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Official figures from the Russian Finance Ministry on Monday show a 35% decline in fiscal budget revenues in January, compared to the same period last year, reporting a ~$24-billion budget deficit for January.
The budget deficit reflects oil and gas revenue that has declined 46% year-on-year, according to The Associated Press.
Sanctions and an expensive war in Ukraine have both been responsible for the drain.
The budget breakdown comes just days after the Finance Ministry reported a 46% drop in oil and gas revenues in January, year-over-year, due to sanctions on Russian oil exports and discounted prices for Urals crude.
In January, Russian oil and gas revenues dropped to their lowest level since August 2020, during the COVID-19 pandemic.
Data also showed that the price of Urals–Russia’s flagship crude–was 42% lower on average than for the same time period in 2022. That discount to Brent crude continued to widen following the EU ban on Russian seaborne crude that went into effect on December 5th.
The Russian Finance Ministry showed Urals priced at $49.48 per barrel in January, compared to $85.64 per barrel a year ago.
One stop-gap effort Moscow is considering is to tax oil companies based on Brent prices rather than urals, Kommersant reported on Friday.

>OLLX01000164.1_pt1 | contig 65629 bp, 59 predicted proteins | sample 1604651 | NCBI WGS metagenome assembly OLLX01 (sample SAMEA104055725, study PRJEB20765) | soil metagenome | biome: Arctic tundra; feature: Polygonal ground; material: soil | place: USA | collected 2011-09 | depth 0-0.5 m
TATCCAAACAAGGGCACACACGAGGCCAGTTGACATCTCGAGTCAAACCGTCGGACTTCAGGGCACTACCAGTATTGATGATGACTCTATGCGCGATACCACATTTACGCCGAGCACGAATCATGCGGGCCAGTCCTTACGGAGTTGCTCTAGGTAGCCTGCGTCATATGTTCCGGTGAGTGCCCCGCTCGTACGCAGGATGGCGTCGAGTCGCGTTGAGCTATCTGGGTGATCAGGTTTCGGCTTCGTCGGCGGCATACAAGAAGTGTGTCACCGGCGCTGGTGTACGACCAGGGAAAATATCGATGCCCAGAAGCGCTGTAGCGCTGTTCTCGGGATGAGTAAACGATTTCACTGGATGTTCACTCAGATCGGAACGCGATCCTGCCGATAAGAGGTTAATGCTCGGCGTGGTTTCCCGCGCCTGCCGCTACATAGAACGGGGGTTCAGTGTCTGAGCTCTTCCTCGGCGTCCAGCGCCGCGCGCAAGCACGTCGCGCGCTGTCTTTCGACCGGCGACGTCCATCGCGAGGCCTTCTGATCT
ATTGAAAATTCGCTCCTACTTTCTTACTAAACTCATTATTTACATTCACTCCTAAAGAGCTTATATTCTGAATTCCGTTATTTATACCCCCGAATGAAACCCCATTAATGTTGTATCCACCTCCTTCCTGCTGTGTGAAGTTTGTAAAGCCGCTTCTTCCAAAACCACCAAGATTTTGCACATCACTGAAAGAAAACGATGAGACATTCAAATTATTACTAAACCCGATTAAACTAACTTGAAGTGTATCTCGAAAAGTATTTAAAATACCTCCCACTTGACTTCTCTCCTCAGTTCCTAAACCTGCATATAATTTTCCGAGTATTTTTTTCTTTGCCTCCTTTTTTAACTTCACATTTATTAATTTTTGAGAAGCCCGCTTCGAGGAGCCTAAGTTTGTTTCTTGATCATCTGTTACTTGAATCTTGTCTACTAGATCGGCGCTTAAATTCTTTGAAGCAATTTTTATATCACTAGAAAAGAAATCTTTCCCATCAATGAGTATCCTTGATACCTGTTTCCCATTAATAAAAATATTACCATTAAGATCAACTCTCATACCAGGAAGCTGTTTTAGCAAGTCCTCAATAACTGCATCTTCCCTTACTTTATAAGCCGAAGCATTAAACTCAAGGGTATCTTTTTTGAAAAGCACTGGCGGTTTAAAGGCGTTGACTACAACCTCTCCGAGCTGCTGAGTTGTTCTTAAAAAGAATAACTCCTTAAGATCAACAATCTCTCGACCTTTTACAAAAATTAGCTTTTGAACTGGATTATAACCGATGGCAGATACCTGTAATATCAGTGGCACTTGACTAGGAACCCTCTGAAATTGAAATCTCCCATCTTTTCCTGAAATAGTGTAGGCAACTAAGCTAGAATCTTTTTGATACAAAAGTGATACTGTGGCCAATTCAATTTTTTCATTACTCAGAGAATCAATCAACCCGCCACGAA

BP has predicted a 25%-42% fall in Russian oil production by 2035, noting a potential 12-million bpd decrease in output due to the curtailment of major new projects and a high rate of reduction in existing operating assets.
This, despite data from Energy Intelligence showing that Russia crude and condensate production actually increased 2% in 2022, with oil production at 10.73 million b/d, above Russia's ministry for economic development forecast of 10.33 million b/d.
By Charles Kennedy for Oilprice.com
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Charles is a writer for Oilprice.com
The same has been said through the entire 2022 about Russia’s revenues, exports and budget deficit and it proved to be a deliberate disinformation.
And despite sanctions, bans and price caps. Russia’s achievements in 2022 were truly impressive. It had a current account surplus of $228 bn, a trade balance surplus of $290 bn, an average of 7.8 million barrels a day (mbd) of crude oil and petroleum products exports, an oil production exceeding 11.0 mbd and an economy in far better shape than the United States’ and the EU economies.
I am convinced that 2023 will prove another impressive year for Russia based on the strong fundamentals of the global oil and gas market.
Dr Mamdouh G Salameh
International Oil Economist
Global Energy Expert